It seems like all I do is read…Sometimes I think my eyes are going to fall out of their sockets as I just go insane. But, then again, I guess all that reading makes sense since I’m a historian (or maybe being insane make sense since I’m a historian?) Either way – sane or not – I am fortunate that I do get to read so much. Reading is a way to travel (even time travel!) to different epochs or far away worlds without ever leaving your doorstep. Sometimes the places you go to aren’t so pretty (my dissertation explores different Holocaust memories), but other times, the words of others are just inspiring.
Most of my day is spent frantically reading through old newspaper articles, diary entries, other snippets from the archives, and stacks of history books. But I try to keep a good balance of things I read: In the morning, I read non-fiction. During the day, it’s history research. And at night, I read from a novel before going to sleep. So, on any given day, I’m reading three different books, but as odd as it sounds, it’s a good way to keep myself sane! I’ve shared many of my reviews of academic books, but this morning I wanted to share a few titles of the books I’ve recently read that have nothing to do with my research.
Every morning, after I catch up on the daily news and water our garden and flowers, I enjoy my last cup of coffee with a good, non-fiction book. It’s my way of preparing myself for the day and trying to learn something new that doesn’t have anything to do with my research.
For the past year, I slowly made my way through Bill Bryson’s A Short History of Nearly Everything. It’s a mammoth of a book that begins literally at the beginning of the time by exploring theories about the beginning of the universe and ends with the emergence of Homo sapiens. In between, Bryson deftly leads readers through some (most? all?) of the major scientific developments in human history.
The amount of research required to write such a book is simply staggering, but Bryson’s major achievement, in my opinion, is the way that he weaves it all together into a narrative that is simultaneously educational and incredibly entertaining. More than once I found myself laughing out loud as he let you in on some of the more obscure – and often absurd – secrets about the quirky personalities of the explorers, scientists, and curious amateurs who made significant (or not so significant) achievements in various fields. But, of course, beyond entertaining you, Bryson teaches you something, as well. After completing the book, I certainly feel more prepared on trivia nights!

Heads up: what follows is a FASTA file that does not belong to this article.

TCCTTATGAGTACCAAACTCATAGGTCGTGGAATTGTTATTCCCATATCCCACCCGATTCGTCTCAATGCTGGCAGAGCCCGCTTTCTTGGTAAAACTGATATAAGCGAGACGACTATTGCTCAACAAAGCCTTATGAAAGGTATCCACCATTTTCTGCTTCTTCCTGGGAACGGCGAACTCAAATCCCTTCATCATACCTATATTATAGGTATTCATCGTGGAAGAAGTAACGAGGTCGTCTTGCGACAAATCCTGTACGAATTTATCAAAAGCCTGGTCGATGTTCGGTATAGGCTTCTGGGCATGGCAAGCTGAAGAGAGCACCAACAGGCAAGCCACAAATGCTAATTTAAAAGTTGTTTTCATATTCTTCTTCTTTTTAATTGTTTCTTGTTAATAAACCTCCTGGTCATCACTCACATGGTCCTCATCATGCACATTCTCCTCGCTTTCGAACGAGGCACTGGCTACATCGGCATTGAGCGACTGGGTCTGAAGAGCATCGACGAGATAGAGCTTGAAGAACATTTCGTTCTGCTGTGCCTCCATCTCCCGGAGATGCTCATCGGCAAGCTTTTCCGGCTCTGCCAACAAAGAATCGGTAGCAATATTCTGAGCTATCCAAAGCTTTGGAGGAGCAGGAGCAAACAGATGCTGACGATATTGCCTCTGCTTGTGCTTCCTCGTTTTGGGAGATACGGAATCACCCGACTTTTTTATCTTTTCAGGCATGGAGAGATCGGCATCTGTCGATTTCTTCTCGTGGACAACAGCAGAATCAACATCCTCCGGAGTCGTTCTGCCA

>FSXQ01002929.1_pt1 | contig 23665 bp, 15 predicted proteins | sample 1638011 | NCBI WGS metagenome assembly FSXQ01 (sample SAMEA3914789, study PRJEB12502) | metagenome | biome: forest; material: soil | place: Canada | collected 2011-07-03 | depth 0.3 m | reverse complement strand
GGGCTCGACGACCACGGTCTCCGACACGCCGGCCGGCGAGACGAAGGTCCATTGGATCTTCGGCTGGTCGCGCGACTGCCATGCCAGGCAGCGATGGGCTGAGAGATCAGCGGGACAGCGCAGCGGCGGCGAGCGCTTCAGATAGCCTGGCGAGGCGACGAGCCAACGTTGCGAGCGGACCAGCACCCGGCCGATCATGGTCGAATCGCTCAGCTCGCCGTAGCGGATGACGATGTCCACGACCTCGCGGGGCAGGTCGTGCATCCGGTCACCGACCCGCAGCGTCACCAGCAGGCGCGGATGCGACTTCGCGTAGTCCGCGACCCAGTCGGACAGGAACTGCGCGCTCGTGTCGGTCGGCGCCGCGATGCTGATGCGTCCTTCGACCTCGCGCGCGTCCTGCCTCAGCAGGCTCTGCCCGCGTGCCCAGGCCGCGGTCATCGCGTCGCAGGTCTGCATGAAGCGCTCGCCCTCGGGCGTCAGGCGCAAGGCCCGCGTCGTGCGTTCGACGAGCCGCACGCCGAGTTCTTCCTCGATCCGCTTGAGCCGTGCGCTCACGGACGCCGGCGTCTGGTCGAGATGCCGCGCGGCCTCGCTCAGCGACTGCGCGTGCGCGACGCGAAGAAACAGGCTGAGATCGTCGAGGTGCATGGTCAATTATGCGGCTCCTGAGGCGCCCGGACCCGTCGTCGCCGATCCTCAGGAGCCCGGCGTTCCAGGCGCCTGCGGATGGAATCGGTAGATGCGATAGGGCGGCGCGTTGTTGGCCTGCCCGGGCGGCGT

Reading the book felt more like sitting next to Bryson and having a friendly chat; his writing style is simply that engaging. Each chapter is only 10-15 pages, and they’re self-encompassing topics. So, you can read one chapter at a time, and not pick the book back up for a week and not have to worry about remembering where you left off. (Between our wedding, our move, and working on my dissertation, it took me over 12 months to finally finish the book – but I think a partial reason it took so long is because I didn’t want it to end!)
The long, overarching narrative that Bryson weaves is fantastic. You certainly are amazed by some of humanity’s achievements (even if they were accidents), but you also are left with a feeling that our present-day situation isn’t preordained. There were so many instances when evolution, politics – human history in general – could have gone any number of different ways. In other words, you’re left with a feeling of humility and appreciation for our world today.
After finishing Bryson’s book, I quickly devoured a short work called The Lena Baker Story, by Lela Bond Phillips. It is an incredibly depressing account about the first and only woman to be executed by the electric chair in the state of Georgia. The book was put out by a local researcher and published by a small company, so it’s not the fanciest history book out there. And perhaps it’s just the historian in me being nit-picky, but I found some of the style choices of the book to be perplexing. For example, when giving direct quotes (from courtroom testimony, for example), Phillips puts them in italics instead of just using quotation marks.
But, such technicalities aside, this is a commendable work of local history that documents the life of Lena Baker, who grew up in a small, rural town in southwest Georgia. Lena had a hard life, from beginning to its early end. She and her family were destitute, she suffered from alcohol addiction, and on top of all that, she was black in the Jim Crow South. When she shoots and kills a white man in self defense, there is no hope for her in the justice system. The jury assigned to her case is made up of white males who were friends of the man killed; Lena’s defense attorney gave a half-hearted attempt to put up a defense, and Phillips suggests that there was even some tampering with the evidence. And readers know from page one that there is no happy ending. Lena Baker was killed by electrocution in Georgia State Prison in the spring of 1945.